Topic: Media Research Center
One notable part of Trump administration strategy is to attack the nonpartisan Congressional Budget Office as inaccurate as a way to short-circuit any criticism of its policies over cost estimates. The Media Research Center, a loyal supporter of Trump, has joined in the paratisan CBO-bashing.
In a Nov. 28 MRC post, Aly Nielsen pushed back on CNN host Wolf Blitzer's claim that the CBO has a good track record, insisting that "In reality, the CBO’s track record isn’t “pretty good.” and adding:
Past predictions from the CBO -- especially concerning Obamacare enrollment -- have also dramatically missed the mark, according to Forbes and Reason. The conservative American Enterprise Institute repeatedly condemned the CBO for vastly overestimating Obamacare enrollment.
Prior to Obamacare’s passage, the CBO estimated 23 million people would sign up through the health care exchanges by 2017. Enrollment was less than half that — just over 9 million enrolled in that time period — AEI visiting fellow Ramesh Ponnuru revealed in March 2017.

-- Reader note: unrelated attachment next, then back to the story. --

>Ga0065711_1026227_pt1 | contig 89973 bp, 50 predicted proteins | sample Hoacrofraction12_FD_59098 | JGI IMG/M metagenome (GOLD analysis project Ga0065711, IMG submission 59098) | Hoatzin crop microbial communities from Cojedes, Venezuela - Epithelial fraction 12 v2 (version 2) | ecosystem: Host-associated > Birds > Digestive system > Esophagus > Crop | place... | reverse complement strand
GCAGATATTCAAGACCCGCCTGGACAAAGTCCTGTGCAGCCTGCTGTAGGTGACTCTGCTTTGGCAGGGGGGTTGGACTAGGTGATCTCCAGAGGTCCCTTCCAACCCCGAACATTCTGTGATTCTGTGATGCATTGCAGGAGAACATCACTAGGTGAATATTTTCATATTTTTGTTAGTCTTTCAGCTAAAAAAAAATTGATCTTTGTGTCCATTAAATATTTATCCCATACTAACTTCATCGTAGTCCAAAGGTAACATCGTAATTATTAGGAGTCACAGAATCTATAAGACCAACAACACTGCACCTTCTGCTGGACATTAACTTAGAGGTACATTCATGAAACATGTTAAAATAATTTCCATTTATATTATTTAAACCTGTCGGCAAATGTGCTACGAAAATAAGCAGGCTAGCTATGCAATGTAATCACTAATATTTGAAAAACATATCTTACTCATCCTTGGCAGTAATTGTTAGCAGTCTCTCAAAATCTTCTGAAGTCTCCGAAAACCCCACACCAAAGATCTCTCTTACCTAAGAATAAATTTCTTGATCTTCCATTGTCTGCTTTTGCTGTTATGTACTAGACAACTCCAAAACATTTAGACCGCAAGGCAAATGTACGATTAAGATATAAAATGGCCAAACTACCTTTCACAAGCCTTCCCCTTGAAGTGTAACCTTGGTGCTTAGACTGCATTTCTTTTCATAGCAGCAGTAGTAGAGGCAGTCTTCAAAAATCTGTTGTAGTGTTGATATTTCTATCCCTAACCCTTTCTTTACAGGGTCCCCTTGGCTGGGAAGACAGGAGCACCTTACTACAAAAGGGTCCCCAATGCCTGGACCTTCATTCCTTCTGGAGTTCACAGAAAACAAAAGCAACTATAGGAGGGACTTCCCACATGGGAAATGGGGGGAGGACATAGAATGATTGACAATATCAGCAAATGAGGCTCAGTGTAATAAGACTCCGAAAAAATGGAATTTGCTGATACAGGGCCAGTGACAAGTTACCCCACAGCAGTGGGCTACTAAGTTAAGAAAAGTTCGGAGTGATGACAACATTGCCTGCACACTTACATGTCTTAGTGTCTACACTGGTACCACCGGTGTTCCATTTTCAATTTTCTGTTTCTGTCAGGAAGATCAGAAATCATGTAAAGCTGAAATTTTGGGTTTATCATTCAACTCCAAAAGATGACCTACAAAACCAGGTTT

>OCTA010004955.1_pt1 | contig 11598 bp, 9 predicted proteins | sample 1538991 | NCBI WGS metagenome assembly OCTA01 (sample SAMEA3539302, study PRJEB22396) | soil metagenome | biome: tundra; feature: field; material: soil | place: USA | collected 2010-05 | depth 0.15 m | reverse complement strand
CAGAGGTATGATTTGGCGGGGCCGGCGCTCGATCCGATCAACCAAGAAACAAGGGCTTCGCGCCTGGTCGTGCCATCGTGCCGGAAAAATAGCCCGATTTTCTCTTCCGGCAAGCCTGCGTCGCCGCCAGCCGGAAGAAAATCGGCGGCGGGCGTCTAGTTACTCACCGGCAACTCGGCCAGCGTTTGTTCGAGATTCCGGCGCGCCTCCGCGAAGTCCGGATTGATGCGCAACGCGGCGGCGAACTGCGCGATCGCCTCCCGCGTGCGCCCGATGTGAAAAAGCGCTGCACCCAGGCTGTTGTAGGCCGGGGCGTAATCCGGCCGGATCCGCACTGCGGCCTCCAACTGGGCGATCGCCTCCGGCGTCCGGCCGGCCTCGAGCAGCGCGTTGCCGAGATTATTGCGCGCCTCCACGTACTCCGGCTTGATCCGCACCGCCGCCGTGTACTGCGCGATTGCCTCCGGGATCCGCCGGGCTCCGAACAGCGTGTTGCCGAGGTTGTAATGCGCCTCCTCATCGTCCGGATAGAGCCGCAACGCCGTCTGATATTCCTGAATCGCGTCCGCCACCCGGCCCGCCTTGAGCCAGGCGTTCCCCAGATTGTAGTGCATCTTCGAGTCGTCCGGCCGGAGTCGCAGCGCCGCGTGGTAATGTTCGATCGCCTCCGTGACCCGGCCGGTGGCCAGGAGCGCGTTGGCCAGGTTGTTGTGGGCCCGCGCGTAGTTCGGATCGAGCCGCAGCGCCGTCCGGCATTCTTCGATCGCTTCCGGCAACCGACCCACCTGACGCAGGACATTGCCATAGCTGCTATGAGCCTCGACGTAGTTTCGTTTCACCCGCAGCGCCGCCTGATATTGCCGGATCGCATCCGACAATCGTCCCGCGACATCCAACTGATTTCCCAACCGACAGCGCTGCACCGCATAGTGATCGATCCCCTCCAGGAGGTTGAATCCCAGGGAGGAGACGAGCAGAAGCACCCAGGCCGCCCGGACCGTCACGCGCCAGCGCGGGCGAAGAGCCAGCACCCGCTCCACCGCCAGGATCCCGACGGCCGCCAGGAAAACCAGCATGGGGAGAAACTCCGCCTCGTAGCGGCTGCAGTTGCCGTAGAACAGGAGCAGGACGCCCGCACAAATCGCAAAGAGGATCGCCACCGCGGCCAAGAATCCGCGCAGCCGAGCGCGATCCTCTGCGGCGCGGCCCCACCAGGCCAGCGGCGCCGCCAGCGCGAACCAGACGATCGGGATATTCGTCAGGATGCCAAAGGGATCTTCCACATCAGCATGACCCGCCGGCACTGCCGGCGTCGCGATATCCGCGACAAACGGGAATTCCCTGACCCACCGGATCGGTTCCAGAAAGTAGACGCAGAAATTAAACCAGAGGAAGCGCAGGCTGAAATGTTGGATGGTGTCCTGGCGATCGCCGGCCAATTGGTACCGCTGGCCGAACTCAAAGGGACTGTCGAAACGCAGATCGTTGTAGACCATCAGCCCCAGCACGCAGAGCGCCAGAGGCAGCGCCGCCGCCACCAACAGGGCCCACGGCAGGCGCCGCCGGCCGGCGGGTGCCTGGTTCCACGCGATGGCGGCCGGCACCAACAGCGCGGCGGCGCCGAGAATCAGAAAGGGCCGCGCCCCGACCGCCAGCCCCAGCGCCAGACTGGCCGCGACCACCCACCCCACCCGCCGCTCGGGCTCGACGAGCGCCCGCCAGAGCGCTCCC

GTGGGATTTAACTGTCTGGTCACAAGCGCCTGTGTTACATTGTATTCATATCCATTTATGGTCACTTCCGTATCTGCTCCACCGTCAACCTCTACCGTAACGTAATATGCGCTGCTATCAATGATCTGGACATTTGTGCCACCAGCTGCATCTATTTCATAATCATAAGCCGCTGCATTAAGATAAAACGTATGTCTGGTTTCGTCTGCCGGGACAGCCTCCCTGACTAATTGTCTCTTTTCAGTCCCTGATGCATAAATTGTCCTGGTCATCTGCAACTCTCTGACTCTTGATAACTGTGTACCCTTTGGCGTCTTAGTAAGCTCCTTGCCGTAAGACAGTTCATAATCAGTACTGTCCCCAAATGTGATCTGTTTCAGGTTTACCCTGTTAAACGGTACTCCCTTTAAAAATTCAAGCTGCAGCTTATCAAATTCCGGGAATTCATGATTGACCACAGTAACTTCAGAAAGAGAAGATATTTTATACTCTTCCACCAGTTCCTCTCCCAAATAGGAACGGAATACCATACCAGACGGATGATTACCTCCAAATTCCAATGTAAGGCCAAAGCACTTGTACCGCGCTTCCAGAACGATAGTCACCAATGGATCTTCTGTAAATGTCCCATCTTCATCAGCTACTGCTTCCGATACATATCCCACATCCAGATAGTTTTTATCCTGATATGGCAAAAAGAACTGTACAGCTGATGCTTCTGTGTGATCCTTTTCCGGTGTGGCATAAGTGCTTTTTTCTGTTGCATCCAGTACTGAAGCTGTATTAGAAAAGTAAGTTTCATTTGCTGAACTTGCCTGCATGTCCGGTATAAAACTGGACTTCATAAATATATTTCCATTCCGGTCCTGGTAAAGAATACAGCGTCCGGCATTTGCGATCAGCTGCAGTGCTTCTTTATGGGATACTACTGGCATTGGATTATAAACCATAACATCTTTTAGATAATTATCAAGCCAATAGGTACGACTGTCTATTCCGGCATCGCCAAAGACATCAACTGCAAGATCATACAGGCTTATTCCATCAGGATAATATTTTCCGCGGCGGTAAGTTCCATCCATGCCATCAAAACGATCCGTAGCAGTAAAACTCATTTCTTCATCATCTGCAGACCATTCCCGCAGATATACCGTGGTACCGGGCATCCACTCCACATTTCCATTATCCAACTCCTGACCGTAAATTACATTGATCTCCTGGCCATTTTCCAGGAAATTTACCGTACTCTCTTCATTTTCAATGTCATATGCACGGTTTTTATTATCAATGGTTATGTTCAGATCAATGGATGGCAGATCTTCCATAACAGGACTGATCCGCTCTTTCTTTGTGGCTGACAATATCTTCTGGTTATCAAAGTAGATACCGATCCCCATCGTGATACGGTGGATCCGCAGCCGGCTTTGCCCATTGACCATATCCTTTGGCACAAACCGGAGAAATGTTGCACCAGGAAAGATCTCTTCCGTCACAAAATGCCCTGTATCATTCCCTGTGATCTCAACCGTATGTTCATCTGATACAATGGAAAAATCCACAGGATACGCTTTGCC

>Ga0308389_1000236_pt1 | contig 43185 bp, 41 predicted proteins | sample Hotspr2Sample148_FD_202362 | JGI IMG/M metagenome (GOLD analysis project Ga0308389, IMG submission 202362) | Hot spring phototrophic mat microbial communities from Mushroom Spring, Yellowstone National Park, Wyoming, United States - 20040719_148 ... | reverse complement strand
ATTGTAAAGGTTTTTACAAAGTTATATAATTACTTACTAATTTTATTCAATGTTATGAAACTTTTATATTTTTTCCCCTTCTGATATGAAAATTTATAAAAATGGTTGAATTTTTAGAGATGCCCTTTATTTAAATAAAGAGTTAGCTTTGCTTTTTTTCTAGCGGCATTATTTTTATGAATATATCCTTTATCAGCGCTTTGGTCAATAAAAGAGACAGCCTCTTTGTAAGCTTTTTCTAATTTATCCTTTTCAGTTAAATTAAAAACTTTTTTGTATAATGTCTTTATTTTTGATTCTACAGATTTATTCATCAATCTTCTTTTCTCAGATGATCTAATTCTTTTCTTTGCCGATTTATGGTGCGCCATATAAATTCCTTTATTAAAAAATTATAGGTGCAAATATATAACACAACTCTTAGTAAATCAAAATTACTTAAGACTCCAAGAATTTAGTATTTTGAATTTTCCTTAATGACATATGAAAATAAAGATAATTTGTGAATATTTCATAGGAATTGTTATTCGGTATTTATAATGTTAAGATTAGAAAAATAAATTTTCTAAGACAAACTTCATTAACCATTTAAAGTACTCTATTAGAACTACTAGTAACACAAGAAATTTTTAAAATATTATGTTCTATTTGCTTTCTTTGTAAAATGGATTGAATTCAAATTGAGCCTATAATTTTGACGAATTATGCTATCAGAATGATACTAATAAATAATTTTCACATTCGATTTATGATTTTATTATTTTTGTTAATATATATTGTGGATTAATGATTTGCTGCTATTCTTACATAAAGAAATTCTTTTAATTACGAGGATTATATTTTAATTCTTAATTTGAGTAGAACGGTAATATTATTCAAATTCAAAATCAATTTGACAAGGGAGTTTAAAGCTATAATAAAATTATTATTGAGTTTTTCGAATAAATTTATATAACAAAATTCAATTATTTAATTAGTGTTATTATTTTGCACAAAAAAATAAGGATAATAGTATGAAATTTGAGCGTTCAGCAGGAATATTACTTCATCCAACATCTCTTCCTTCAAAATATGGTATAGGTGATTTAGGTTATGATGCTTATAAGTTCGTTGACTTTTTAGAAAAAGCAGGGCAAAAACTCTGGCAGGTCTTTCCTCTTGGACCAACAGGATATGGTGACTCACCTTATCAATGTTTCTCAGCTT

While Nielsen concedes that that AEI as conservatvie, she doesn't ad that the rest are too -- the Forbes piece was written by anti-Obamacare activist Grace-Marie Turner -- and if the MRC has taught us anything, it's that media outlets with a point of view shouldn't be trusted.
But as the Washington Post detailed, the CBO's estimate of Obamacare enrollment was inaccurate in part because it expected all states to expand their Medicaid coverage, when many did not because the Supreme Court ruled that Medicaid expansion was optional. The CBO also thought Obamacare's package of incentives for enrollment and penalties for not enrolling would cause more people to enroll than actually have done so.
Remember, Nielsen's post is done in the service of the Trump agenda. The CBO estimated that the tax-cut plan Trump is championing will add $1.4 trillion to the deficit, and Nielsen quotes Republican Sen. James Lankford bashing the CBO because it "assume[s] if you cut taxes, nothing happens in the economy" and, in Nielsen's words, "tax cuts have historically lead [sic] to economic growth." To back this up, Nielsen cites another article from the conservative AEI, which says nothing about the current situation.
In the real world, PolitiFact tried -- and failed -- to find experts who could demonstrate that a tax cut fully paid for itself in increased revenue, and that the available evidence showed that tax cuts can hurt revenue.
But then, Nielsen isn't being paid by the MRC to do full and impartial research -- she's there to support Trump.